I've noticed a trend in photography. It started at least a few years ago, and has been slowly gaining steam.
Some photographers have been moving away from digital capture and back to shooting film.
Specifically, the trend is to photograph with old, unconventional and/or unusual cameras. 50+ year old Leica cameras (often at a price tag of over $1,000) are becoming more popular. The cheap Holga is being used more and more. The Russian FED has seen a surge thanks to ebay. There are even photographers who are using glass negatives instead of film!
Why is this? Aren't digital cameras great and wonderful examples of modern technology?
I believe one reason is that digital cameras have become too good. Now that image quality has become exceptional and costs reasonable, almost any Joe or Jane can buy a camera and take decent pictures. Even if he or she has no technical knowledge, training or experience, the camera--set in automatic--can figure out exactly what the settings should be. And if Joe or Jane takes enough pictures, one or two are bound to be great.
Since no skill is actually required, this cheapens the concept of photography as art. It's the same as a canvas and paint brush creating art with the push of a button. Would the "painter" still be an artist? Would painting still be considered art?
Moving away from fully-automatic or semi-automatic digital capture and into fully-manual or mostly-manual film photography reaffirms that the photographer is indeed an artist and the photograph is indeed art.
Another reason is that digital cameras bury their manual features in menus and submenus. This makes it difficult and time-consuming to operate the camera in full manual mode. Besides, the automatic features are often accurate, so why not use them?
Even if the photographer knows all the technical aspects and has lots of training and experience, he or she may use very little of that to actually take pictures and let the camera do the work. Again, this cheapens the concept of photography as art, but--more importantly--it takes a lot of the fun out of photography.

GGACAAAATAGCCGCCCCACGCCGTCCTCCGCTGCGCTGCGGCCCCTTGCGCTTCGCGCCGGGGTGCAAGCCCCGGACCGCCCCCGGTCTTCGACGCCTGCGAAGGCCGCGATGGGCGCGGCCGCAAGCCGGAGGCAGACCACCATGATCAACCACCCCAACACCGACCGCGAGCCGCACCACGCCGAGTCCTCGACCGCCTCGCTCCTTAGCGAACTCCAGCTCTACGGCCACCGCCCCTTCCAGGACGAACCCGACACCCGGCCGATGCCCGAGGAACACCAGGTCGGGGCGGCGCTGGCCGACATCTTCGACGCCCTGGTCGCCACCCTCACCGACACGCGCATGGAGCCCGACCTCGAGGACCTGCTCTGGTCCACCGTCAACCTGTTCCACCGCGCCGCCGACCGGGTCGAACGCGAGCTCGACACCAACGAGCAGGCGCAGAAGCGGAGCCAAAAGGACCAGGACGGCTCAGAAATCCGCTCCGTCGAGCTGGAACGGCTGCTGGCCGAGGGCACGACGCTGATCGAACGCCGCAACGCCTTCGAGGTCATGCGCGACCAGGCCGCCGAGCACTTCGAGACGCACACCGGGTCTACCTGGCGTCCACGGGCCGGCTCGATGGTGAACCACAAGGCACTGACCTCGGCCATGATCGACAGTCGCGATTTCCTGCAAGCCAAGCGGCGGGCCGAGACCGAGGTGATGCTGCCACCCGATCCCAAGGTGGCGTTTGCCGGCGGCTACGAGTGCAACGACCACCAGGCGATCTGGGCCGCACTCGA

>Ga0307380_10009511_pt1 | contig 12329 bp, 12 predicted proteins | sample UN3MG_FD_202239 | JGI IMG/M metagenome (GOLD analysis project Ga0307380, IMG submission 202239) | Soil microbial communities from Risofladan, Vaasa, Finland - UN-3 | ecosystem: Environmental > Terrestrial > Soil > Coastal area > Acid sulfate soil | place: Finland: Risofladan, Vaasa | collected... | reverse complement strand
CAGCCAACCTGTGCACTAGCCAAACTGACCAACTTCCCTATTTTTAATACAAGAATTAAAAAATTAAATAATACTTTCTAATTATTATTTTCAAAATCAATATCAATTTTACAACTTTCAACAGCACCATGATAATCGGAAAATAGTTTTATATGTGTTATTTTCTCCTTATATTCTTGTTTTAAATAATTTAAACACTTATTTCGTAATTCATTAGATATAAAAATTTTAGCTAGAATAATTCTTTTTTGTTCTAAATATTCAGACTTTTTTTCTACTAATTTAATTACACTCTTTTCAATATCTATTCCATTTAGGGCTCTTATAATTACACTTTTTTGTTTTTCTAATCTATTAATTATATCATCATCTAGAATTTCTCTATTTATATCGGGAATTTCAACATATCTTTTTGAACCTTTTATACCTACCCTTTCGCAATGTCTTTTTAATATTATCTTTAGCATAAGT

Still another reason is that digital photography can still be quite expensive, and, like a lot of technology, it becomes obsolete quickly. That $1,500 Canon is exceptional today, but five years from now it will be just "average", and ten years from now will be "out-of-date". It takes a lot to keep up. And with digital, it doesn't end with the camera. The software is nearly as important, and, to a lesser extent, the computer and even the monitor are important. One can drop quite a few pretty pennies and even more time on this.
For some, that's good and it's what they love. For others, it's a headache and a half!
A fourth reason is that film is still superior in quality. Digital capture has reached the point where it is pretty close to 35mm film, at least with the "professional" digital cameras. But most digital cameras are not "professional", and even if they are, medium and large format film still blows digital capture out of the water. That is not to say digital capture is not good quality, it's simply to say that the humble 35mm film is still as exceptional as it was 10 years ago when it was king.
A final reason is that, in photography, one needs to stand out from the crowd. Digital photography has made the crowd significantly larger, so it's even harder to stand out. One way to stand out is to go against the grain and do what few others are doing. Since most have put their film cameras in the closet, those wanting to stand out are pulling their's out of the closet.
None of this is to say that digital cameras are bad or that they shouldn't be used or that they are or should go away. Most of those who are moving back to film still have and use digital cameras. Many still use digital as their main option. But more and more they are reaching for their film cameras instead of their digital cameras.
Film is not dead. In fact, it is becoming trendy.